Caroline Affair

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Caroline Affair.

In 1837 a group of men led by William Lyon MackenzieMackenzie, William Lyon,
1795–1861, Canadian journalist and insurgent leader, b. Scotland; grandfather of William Lyon Mackenzie King. Emigrating to Upper Canada in 1820, he published (1824–34), first at Queenston, then at York (later Toronto), his noted
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 rebelled in Upper Canada (now Ontario), demanding a more democratic government. There was much sympathy for their cause in the United States, and a small steamer, the Caroline, owned by U.S. citizens, carried men and supplies from the U.S. side of the Niagara river to the Canadian rebels on Navy Island just above Niagara Falls. On the night of Dec. 29, 1837, a small group of British and Canadians loyal to the Upper Canadian government crossed the river to the U.S. side where the Caroline was moored, loosed her, set fire to her, and sent her over the falls. One American was killed in the incident. Americans on the border were aroused to intense anti-British feeling, and soldiers under Gen. Winfield ScottScott, Winfield,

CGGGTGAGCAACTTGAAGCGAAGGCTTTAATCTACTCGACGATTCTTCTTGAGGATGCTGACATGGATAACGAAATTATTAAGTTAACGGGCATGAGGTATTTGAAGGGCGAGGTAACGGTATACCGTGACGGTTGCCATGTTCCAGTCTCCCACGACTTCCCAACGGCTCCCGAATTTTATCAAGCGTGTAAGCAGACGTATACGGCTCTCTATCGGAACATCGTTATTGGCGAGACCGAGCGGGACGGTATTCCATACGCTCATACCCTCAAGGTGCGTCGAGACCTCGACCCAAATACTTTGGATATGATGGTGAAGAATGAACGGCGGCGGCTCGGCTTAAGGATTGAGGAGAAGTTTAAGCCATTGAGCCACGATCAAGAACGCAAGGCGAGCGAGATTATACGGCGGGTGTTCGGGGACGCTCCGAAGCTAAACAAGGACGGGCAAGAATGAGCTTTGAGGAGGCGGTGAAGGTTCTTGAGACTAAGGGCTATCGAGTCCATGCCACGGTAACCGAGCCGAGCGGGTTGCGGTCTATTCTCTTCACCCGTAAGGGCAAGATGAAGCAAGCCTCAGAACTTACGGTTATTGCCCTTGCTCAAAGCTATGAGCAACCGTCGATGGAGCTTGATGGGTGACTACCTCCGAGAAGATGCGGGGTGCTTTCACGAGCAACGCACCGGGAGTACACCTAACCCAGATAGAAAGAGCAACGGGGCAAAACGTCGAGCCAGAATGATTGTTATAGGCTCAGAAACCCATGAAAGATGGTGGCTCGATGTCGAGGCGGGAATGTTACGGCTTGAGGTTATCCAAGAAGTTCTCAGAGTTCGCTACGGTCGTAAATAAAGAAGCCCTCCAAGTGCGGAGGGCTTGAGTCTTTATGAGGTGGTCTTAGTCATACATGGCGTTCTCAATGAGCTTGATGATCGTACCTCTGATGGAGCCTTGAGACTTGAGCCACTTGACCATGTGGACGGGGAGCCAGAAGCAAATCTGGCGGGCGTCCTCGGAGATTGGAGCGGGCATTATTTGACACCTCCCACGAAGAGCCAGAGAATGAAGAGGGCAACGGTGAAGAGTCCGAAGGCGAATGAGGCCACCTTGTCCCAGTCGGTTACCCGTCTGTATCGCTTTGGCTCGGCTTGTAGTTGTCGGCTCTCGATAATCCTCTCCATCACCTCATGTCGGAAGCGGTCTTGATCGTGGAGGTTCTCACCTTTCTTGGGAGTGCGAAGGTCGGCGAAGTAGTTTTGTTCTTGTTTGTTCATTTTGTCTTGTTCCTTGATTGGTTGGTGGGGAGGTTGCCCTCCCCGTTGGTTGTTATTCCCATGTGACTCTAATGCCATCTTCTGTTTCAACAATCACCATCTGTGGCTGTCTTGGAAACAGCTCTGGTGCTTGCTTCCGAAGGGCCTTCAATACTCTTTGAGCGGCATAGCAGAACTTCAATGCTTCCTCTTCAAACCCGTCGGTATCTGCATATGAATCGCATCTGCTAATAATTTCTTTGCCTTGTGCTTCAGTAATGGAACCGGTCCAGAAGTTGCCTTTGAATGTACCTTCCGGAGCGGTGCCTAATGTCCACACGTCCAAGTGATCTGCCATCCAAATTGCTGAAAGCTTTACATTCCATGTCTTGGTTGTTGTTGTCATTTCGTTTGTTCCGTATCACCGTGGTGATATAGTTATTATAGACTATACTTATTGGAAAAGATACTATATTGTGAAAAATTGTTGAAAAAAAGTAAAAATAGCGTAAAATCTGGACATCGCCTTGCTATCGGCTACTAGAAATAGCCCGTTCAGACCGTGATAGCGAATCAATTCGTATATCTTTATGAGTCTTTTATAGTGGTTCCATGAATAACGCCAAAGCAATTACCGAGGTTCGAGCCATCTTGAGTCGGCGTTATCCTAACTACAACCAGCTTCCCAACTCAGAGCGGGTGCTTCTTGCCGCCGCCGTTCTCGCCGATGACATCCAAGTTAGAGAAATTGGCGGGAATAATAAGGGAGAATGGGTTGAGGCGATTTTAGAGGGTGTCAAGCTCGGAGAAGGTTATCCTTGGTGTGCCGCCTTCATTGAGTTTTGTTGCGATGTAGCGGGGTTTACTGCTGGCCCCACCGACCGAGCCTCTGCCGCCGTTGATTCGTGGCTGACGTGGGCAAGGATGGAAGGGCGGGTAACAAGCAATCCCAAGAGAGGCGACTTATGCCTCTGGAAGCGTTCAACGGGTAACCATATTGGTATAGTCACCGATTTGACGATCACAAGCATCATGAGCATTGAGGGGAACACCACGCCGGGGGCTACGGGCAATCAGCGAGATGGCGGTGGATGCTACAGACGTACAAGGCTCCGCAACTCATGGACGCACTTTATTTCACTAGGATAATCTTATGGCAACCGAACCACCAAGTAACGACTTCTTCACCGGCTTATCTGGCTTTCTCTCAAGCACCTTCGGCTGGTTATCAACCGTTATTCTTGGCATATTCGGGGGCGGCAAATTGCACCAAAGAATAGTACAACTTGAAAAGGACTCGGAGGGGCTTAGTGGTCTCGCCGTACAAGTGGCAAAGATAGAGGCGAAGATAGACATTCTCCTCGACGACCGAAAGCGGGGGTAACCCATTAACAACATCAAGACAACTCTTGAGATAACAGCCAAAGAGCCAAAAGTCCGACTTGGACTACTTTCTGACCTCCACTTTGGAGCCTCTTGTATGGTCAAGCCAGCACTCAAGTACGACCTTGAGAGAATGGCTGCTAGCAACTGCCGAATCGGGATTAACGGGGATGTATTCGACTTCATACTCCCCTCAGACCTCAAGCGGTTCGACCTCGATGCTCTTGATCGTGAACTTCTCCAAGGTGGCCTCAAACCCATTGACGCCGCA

1786–1866, American general, b. near Petersburg, Va. Military Career

He briefly attended the College of William and Mary, studied law at Petersburg, and joined the military.
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 were rushed to the scene to prevent violent American action. The affair passed over, though it had an aftermath, when one of the men who had taken part in the attack boasted of that fact when he was in the United States and was arrested as a criminal. That matter, too, was smoothed over, but the Caroline Affair and the Aroostook War helped to make relations with Great Britain very tense in the years before the Webster-Ashburton Treaty.
References in periodicals archive ?
Origins of the Right of Self-Defence in International Law: From the Caroline Incident to the United Nations Charter
His account looks at the framework of the conventional debate, the great confusion over the right of self-defence: the Caroline incident revisited, the right of self-defence before World War I, the right of self-defence as it developed during the inter-war period, the relationship between the two conceptions of self-defence, and the right of self-defence in the Travaux Preparatoires of the United Nations Charter.
He begins with the Caroline incident of 1837, an attack on an American ship along the U.
The Caroline Incident, 29 British and Foreign State Papers 1129, 1139.

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